Novel Human Coronavirus Molecular Epidemiology and Genetic Analysis - Origin and Evolution
Novel Human Coronavirus Molecular Epidemiology and Genetic Analysis
We now have 3 complete genome sequences:
|Name||Accession||Source||Date of collection|
|England_2||HPA Website||Patient 10||between 2013-1-24 and 2013-2-11|
When did these two strains share a common ancestor?
With 3 sequences, sampled from different times, we can now estimate the rate of evolution. To do this we estimated a maximum likelihood tree under the GTR + gamma model of substitution using PhyML. There is only one possible tree topology but we can estimate the branch lengths:
A maximum likelihood tree estimated using PhyML and the GTR + G model. Branch lengths are in substitutions per site.
The information about the rate of evolution comes from the rooting of the 2 England strains - The branch to England 2 is 8.74x10-4 substitutions/site where as the branch to England 1 is 7.05x10-4 subst/site. The difference, 1.69x10-4, is approximately how much evolution occured in the 0.383 years between the collection dates of the samples. Dividing 1.69 by 0.383 gives an estimate of the rate of evolution of 4.41x10-4 subst/site/year. This compares very closely the estimates for SARS which in humans has been estimated to be evolving at 4.0 x 10-4 (2.0 × 10−4 to 6 × 10−4) substitutions per site per year for the 1a polyprotein (Salemi et al, 2004, JVirol 78:1602) and Vijgen et al (2005) J Virol 79 1595-1604 who estimate rates of evolution for a group 2 CoV in cattle. This is probably one of our best estimates of the rate of zoonotic CoV. Vijgen et al use a number of methods to estimate rates but all give a similar estimate in the order of 4x10-4 substitutions per site per year.
The dates of collection for the two England strains are based on the range given in the table and some guess-work. If I can get more precise dates then I will update the analysis but the results will not change substantially.
We can use this rate to estimate a timescale for the tree:
The same tree as above but with a timescale added given by the estimated rate of evolution.
This would result in the common ancestor of all three viruses being in the first half of 2009 and the two UK cases diverging in the early part of 2011. This is not accommodating the uncertainty in the stochastic process giving the observed number of mutations in the time given the rate.
What is the nearest non-human host relative?
The closest non-human sequence to both the human cases is a short fragment from a CoV isolated from a pipistrelle bat in the Netherlands collected in 2008. The fragment consists 332 nucleotides of pp1b located at nucleotide 15033 in the human CoV genomes. There are 41 differences between the human cases and the bat sequence giving a divergence of 0.123 subst/site which, at the same rate as above (4x10-4 subst/site/year), corresponds to an MRCA existing about 150 years ago. So this fragment can tell us little about the possible location and species of the reservoir host for the human cases.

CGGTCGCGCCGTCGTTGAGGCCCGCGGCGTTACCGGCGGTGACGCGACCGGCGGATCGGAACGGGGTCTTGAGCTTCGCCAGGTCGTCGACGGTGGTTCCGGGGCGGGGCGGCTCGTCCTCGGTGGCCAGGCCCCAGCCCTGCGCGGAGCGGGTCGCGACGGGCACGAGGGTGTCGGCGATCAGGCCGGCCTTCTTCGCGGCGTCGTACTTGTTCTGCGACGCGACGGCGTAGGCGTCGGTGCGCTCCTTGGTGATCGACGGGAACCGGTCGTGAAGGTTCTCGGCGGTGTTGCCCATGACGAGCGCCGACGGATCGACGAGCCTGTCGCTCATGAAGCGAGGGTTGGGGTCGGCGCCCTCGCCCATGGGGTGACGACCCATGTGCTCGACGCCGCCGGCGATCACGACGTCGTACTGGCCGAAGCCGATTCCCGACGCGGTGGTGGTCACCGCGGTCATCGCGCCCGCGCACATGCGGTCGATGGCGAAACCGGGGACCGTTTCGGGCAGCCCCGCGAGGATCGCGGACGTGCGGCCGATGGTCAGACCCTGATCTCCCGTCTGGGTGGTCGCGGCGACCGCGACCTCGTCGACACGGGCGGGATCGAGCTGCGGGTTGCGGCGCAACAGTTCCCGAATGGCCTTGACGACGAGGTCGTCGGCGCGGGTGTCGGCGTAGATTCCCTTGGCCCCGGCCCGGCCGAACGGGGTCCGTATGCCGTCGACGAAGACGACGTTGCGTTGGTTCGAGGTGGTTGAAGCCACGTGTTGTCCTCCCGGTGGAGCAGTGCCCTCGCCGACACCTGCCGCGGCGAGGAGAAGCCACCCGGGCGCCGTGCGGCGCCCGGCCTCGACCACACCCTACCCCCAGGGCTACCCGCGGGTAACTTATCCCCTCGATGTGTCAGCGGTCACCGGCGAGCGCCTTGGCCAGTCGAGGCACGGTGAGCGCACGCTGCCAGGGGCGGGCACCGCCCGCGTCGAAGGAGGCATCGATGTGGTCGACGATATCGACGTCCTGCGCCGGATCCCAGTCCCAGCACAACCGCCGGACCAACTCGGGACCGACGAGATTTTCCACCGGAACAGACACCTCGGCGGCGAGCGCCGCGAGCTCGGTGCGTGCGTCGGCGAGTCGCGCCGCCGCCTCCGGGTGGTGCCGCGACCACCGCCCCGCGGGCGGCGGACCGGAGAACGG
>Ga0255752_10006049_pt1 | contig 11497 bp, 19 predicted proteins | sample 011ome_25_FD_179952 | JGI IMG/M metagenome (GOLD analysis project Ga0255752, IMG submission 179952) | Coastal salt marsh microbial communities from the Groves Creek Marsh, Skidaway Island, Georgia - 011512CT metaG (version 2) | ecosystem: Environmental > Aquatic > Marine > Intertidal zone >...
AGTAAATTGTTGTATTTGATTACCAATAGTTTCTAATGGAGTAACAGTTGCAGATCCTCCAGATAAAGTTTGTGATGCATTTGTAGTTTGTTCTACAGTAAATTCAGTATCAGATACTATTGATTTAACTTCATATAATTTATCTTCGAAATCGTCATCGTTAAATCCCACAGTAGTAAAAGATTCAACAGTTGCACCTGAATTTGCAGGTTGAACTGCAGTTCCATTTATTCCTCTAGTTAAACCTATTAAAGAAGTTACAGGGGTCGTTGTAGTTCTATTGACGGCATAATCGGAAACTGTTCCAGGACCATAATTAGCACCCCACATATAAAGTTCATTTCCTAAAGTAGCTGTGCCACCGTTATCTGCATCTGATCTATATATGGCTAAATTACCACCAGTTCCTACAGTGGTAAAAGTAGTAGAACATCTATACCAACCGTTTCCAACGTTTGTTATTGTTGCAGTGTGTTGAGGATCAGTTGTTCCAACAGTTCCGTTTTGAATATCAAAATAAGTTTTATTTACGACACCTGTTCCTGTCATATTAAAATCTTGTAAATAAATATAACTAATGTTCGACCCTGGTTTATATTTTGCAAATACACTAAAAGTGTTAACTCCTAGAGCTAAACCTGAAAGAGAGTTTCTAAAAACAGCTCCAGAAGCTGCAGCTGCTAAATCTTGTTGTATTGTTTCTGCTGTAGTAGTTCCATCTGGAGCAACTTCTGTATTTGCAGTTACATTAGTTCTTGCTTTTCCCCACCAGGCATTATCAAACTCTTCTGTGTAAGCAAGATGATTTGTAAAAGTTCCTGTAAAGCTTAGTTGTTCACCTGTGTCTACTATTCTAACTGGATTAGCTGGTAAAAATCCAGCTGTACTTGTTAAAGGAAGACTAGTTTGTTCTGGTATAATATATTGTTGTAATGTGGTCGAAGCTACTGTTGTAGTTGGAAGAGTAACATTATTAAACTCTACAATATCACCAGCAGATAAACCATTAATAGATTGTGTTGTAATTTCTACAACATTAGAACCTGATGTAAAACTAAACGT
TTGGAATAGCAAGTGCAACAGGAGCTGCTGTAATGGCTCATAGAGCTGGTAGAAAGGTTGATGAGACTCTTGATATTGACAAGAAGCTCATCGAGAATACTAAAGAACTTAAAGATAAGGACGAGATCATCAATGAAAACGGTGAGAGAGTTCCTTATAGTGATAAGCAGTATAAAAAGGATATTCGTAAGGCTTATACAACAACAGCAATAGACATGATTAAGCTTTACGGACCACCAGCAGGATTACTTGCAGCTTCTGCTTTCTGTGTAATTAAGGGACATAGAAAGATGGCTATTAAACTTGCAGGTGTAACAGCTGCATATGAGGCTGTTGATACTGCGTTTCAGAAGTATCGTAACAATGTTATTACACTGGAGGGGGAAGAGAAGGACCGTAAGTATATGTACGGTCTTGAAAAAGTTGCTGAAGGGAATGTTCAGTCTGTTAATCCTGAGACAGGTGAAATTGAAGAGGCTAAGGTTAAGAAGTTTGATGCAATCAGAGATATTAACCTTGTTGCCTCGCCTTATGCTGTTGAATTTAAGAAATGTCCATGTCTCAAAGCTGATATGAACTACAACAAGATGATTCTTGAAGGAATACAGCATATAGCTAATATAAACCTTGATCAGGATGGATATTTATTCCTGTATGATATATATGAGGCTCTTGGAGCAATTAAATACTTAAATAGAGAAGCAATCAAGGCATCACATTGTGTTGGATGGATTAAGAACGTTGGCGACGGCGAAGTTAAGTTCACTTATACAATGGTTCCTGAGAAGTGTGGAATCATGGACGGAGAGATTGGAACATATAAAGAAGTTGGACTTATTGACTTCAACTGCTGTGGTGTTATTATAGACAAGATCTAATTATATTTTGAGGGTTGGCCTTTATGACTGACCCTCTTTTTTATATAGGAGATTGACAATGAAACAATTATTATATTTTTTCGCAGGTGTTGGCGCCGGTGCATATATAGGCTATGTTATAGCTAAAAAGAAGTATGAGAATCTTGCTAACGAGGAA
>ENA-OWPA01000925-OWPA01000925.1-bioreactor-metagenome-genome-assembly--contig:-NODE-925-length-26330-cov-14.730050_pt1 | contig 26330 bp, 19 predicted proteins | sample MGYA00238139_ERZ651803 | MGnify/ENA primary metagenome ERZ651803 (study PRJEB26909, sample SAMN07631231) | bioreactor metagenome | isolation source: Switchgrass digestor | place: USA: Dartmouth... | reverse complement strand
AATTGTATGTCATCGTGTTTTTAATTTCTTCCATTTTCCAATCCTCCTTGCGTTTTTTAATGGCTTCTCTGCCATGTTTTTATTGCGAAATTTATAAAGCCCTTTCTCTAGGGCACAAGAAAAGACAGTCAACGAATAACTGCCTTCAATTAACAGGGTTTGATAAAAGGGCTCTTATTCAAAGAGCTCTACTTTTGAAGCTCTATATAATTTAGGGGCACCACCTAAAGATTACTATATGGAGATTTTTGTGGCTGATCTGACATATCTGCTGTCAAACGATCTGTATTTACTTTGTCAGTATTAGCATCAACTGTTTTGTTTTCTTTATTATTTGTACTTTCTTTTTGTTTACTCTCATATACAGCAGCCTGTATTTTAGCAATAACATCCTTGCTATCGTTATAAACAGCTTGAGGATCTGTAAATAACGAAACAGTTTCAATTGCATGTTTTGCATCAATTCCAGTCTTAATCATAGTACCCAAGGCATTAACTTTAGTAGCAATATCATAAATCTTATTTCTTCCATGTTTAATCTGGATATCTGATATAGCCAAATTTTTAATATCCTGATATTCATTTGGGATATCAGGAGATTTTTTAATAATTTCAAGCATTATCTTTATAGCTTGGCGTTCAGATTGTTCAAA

Based on the above results and the restricted geographical range of the known cases, it seems unlikely that this virus has been circulating entirely in humans since 2009. Although it is certain that the virus can spread from human to human (two familial clusters are noted), a common ancestor in humans in 2009 would represent a very great number of infections and thus would be unlikely to have remained restricted to the Ariabian Peninsula (the UK case from January was a transitory visitor to Saudi Arabia).
A more likely interpretation of the data would be multiple zoonotic transmissions from an animal reservoir. If the reservoir has a high contact rate with humans (e.g., a domesticated or farmed animal) then multiple small chains of human transmission could be hypothesized allowing for contact with the cases that have been described so far.
Whilst the (relatively) close phylogenetic relationship of the human virus to bat coronavirus may indicate bats as an ultimate source of this virus, it seems unlikely that bats are the immediate contact for the human cases as human bat contacts are relatively low frequency. Speculatively, it would be plausible that the virus crossed from bats to a domesticated or agricultural animal which then spread widely within the last few years in the Arabian Peninsula. Further surveillance of both bats and other potential reservoirs will undoubtedly be ongoing and the epidemiology of this virus will become more clear.
Further sequencing of the currently reported human cases, where samples exist, would certainly help resolve the timescale of this virus.
This paper reports anecdotally that one patient had indirect contact with ill goats:
While our patient denied contact to bats, he remembered ill goats among the animals on his farm. Albarrak et al. reported that the first Saudi case was exposed to farm animals, but the first Qatari patient and the second Saudi patient were not . Although our patient reported no direct contact with his animals, one animal caretaker working for him was ill with cough and might have been an intermediate link in the chain of infection.